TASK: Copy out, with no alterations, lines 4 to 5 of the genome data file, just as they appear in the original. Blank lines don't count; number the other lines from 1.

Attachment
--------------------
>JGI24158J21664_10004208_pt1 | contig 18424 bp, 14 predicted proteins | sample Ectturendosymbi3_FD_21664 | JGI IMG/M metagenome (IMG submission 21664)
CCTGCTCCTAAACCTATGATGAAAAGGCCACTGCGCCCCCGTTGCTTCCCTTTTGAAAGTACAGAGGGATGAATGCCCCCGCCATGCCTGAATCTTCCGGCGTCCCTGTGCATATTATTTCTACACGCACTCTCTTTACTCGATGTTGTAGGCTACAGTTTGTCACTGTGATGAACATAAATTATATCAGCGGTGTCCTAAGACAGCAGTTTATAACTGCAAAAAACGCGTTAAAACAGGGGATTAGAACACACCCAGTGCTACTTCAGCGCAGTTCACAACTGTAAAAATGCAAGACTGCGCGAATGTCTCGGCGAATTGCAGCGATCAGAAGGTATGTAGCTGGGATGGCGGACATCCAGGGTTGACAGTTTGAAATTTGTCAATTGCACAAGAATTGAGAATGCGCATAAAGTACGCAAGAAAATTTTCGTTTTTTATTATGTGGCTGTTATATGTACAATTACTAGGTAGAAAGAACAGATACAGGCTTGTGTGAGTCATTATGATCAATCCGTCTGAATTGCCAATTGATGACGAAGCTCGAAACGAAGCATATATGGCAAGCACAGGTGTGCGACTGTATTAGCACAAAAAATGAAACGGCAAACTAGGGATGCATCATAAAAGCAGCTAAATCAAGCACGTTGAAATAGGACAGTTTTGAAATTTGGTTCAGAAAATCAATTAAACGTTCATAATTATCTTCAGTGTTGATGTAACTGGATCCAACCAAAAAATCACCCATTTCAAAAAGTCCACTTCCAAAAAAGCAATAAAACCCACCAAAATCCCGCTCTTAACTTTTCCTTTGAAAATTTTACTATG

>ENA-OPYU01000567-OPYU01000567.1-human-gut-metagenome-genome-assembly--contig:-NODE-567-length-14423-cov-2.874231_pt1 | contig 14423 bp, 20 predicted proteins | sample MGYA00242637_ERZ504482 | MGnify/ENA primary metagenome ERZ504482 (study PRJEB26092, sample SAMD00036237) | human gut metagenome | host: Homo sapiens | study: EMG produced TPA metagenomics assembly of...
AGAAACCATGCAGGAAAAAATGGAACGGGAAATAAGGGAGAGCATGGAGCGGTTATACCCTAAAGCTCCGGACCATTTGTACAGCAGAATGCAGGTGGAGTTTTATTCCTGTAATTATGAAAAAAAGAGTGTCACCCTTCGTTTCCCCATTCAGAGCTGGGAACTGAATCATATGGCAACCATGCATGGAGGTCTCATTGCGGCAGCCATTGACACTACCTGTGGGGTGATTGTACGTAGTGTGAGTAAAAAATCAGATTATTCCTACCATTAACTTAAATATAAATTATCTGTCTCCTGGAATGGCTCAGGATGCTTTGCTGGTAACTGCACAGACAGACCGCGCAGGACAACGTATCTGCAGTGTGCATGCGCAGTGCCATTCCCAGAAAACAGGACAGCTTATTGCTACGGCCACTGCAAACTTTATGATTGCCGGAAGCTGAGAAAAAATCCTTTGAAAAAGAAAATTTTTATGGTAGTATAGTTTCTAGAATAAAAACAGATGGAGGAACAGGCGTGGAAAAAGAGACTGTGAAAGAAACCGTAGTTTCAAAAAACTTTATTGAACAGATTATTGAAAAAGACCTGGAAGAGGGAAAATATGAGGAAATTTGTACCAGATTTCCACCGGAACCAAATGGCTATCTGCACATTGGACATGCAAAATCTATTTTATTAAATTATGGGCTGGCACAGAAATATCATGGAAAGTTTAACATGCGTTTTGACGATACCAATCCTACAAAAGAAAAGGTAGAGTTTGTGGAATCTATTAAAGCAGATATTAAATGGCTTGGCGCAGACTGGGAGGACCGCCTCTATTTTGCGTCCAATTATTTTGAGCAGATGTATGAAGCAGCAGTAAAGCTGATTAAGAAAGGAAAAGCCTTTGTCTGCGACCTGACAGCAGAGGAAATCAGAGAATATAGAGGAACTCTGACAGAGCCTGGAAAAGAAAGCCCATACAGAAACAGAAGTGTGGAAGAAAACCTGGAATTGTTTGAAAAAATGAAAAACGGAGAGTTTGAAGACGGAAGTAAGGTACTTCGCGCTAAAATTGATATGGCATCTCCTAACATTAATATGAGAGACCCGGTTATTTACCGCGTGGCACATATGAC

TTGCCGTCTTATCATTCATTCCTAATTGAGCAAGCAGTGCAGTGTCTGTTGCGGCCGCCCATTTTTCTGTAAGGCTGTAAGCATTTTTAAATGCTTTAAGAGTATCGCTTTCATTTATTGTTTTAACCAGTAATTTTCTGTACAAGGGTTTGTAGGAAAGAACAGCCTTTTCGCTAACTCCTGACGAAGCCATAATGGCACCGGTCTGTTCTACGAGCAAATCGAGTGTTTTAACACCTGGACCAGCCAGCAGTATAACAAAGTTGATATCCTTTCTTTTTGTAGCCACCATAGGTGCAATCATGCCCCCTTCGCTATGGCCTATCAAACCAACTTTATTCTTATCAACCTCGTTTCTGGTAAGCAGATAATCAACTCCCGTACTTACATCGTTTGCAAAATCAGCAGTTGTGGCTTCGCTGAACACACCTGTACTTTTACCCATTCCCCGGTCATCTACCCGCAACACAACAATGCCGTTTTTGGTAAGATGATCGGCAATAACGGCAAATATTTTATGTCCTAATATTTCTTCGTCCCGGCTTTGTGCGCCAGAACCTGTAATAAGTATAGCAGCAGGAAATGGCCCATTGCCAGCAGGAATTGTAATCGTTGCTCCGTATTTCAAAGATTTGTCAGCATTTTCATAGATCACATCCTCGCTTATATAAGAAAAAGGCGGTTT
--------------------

AGAAACCATGCAGGAAAAAATGGAACGGGAAATAAGGGAGAGCATGGAGCGGTTATACCCTAAAGCTCCGGACCATTTGTACAGCAGAATGCAGGTGGAGTTTTATTCCTGTAATTATGAAAAAAAGAGTGTCACCCTTCGTTTCCCCATTCAGAGCTGGGAACTGAATCATATGGCAACCATGCATGGAGGTCTCATTGCGGCAGCCATTGACACTACCTGTGGGGTGATTGTACGTAGTGTGAGTAAAAAATCAGATTATTCCTACCATTAACTTAAATATAAATTATCTGTCTCCTGGAATGGCTCAGGATGCTTTGCTGGTAACTGCACAGACAGACCGCGCAGGACAACGTATCTGCAGTGTGCATGCGCAGTGCCATTCCCAGAAAACAGGACAGCTTATTGCTACGGCCACTGCAAACTTTATGATTGCCGGAAGCTGAGAAAAAATCCTTTGAAAAAGAAAATTTTTATGGTAGTATAGTTTCTAGAATAAAAACAGATGGAGGAACAGGCGTGGAAAAAGAGACTGTGAAAGAAACCGTAGTTTCAAAAAACTTTATTGAACAGATTATTGAAAAAGACCTGGAAGAGGGAAAATATGAGGAAATTTGTACCAGATTTCCACCGGAACCAAATGGCTATCTGCACATTGGACATGCAAAATCTATTTTATTAAATTATGGGCTGGCACAGAAATATCATGGAAAGTTTAACATGCGTTTTGACGATACCAATCCTACAAAAGAAAAGGTAGAGTTTGTGGAATCTATTAAAGCAGATATTAAATGGCTTGGCGCAGACTGGGAGGACCGCCTCTATTTTGCGTCCAATTATTTTGAGCAGATGTATGAAGCAGCAGTAAAGCTGATTAAGAAAGGAAAAGCCTTTGTCTGCGACCTGACAGCAGAGGAAATCAGAGAATATAGAGGAACTCTGACAGAGCCTGGAAAAGAAAGCCCATACAGAAACAGAAGTGTGGAAGAAAACCTGGAATTGTTTGAAAAAATGAAAAACGGAGAGTTTGAAGACGGAAGTAAGGTACTTCGCGCTAAAATTGATATGGCATCTCCTAACATTAATATGAGAGACCCGGTTATTTACCGCGTGGCACATATGAC

TTGCCGTCTTATCATTCATTCCTAATTGAGCAAGCAGTGCAGTGTCTGTTGCGGCCGCCCATTTTTCTGTAAGGCTGTAAGCATTTTTAAATGCTTTAAGAGTATCGCTTTCATTTATTGTTTTAACCAGTAATTTTCTGTACAAGGGTTTGTAGGAAAGAACAGCCTTTTCGCTAACTCCTGACGAAGCCATAATGGCACCGGTCTGTTCTACGAGCAAATCGAGTGTTTTAACACCTGGACCAGCCAGCAGTATAACAAAGTTGATATCCTTTCTTTTTGTAGCCACCATAGGTGCAATCATGCCCCCTTCGCTATGGCCTATCAAACCAACTTTATTCTTATCAACCTCGTTTCTGGTAAGCAGATAATCAACTCCCGTACTTACATCGTTTGCAAAATCAGCAGTTGTGGCTTCGCTGAACACACCTGTACTTTTACCCATTCCCCGGTCATCTACCCGCAACACAACAATGCCGTTTTTGGTAAGATGATCGGCAATAACGGCAAATATTTTATGTCCTAATATTTCTTCGTCCCGGCTTTGTGCGCCAGAACCTGTAATAAGTATAGCAGCAGGAAATGGCCCATTGCCAGCAGGAATTGTAATCGTTGCTCCGTATTTCAAAGATTTGTCAGCATTTTCATAGATCACATCCTCGCTTATATAAGAAAAAGGCGGTTT